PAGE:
Job Market & Salary
More than half of all radiographers are employed in hospitals with most of the remaining in health care facilities including specialized imaging centers, care clinics, and private physicians' offices. Full time radiographers work about 40 hours per week which may include evenings, weekends and on-call hours. They also serve as educators or imaging department administrators. Salaries and benefits are generally competitive with other health professions, and vary according to experience and locale. Starting salaries for entry-level radiographers in Oklahoma range from $15.00 to $18.50 per hour.
The Radiologic Technologist (Radiographer) uses imaging equipment to produce x-ray images (radiographs) of portions of the human body for use in diagnosing medical problems when prescribed by physicians. When providing these services, radiographers prepare the patient for radiologic examinations by explaining the examination and properly positioning the patient for the correct procedure. Radiographers utilize problem solving and critical thinking skills to perform medical imaging procedures to insure that the physician has the maximum amount of radiographic information in order to make an adequate diagnosis while limiting radiation exposure. By using variable technical parameters and measurements, the radiographer can produce quality radiographs.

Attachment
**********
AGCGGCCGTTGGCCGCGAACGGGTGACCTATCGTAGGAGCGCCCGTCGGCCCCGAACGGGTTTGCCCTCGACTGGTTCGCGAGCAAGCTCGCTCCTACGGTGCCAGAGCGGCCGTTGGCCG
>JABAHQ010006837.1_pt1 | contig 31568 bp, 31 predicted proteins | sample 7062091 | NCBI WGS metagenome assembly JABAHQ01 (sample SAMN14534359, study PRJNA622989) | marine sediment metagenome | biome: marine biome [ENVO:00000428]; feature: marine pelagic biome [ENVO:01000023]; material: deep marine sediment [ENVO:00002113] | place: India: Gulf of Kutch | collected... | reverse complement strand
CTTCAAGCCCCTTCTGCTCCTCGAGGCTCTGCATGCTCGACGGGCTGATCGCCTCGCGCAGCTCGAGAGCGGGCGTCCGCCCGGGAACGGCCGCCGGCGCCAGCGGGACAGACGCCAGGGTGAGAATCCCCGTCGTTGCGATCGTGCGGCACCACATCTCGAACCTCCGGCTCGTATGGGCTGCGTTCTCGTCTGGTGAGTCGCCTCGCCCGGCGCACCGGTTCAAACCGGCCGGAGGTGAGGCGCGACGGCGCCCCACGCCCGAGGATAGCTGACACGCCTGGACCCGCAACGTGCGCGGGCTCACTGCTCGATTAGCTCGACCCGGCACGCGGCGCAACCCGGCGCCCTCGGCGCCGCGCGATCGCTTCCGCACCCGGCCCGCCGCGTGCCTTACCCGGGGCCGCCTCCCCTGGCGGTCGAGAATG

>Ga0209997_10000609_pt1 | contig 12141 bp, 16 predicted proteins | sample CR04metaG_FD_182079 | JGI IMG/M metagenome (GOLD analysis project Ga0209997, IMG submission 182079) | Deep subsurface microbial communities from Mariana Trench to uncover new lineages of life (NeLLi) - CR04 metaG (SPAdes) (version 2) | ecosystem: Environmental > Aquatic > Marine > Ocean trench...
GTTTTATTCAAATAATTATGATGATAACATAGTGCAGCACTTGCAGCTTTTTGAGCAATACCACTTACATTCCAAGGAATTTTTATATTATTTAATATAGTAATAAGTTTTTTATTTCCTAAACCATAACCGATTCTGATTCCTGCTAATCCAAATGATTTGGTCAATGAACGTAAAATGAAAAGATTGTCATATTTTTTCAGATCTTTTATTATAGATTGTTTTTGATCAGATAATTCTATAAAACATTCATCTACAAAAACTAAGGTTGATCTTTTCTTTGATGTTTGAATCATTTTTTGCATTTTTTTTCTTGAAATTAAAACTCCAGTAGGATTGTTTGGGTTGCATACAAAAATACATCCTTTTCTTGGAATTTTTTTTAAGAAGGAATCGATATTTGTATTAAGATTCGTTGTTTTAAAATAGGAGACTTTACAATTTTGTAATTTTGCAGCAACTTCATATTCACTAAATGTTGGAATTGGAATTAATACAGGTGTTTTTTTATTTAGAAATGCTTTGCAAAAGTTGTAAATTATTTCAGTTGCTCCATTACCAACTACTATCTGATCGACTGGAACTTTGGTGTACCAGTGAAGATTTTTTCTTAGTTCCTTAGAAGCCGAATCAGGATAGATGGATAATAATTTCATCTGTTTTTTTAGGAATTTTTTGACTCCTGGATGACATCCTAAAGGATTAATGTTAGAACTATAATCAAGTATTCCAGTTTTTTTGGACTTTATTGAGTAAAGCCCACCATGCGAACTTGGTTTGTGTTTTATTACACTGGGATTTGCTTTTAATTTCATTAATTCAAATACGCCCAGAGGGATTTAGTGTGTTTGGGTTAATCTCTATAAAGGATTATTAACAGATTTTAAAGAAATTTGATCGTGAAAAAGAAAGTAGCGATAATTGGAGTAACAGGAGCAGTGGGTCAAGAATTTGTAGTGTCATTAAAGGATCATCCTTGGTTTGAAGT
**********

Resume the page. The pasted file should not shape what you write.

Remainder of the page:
Professional competence requires that radiographers apply knowledge of anatomy, physiology, positioning, radiographic technique, radiation biology and radiation protection in the performance of their responsibilities. They must be able to communicate effectively with patients, other health professionals, and the public. Experienced radiographers with additional education may enter specialized imaging fields such as special radiographic procedures, mammography, computerized tomography, cardiovascular intervention technology and magnetic resonance imaging. Further duties may include evaluating radiologic equipment, conducting a radiographic quality assurance program, providing patient education, and managing a medical imaging department. The American Society of Radiologic Technologists serves as a clearing house for professional information.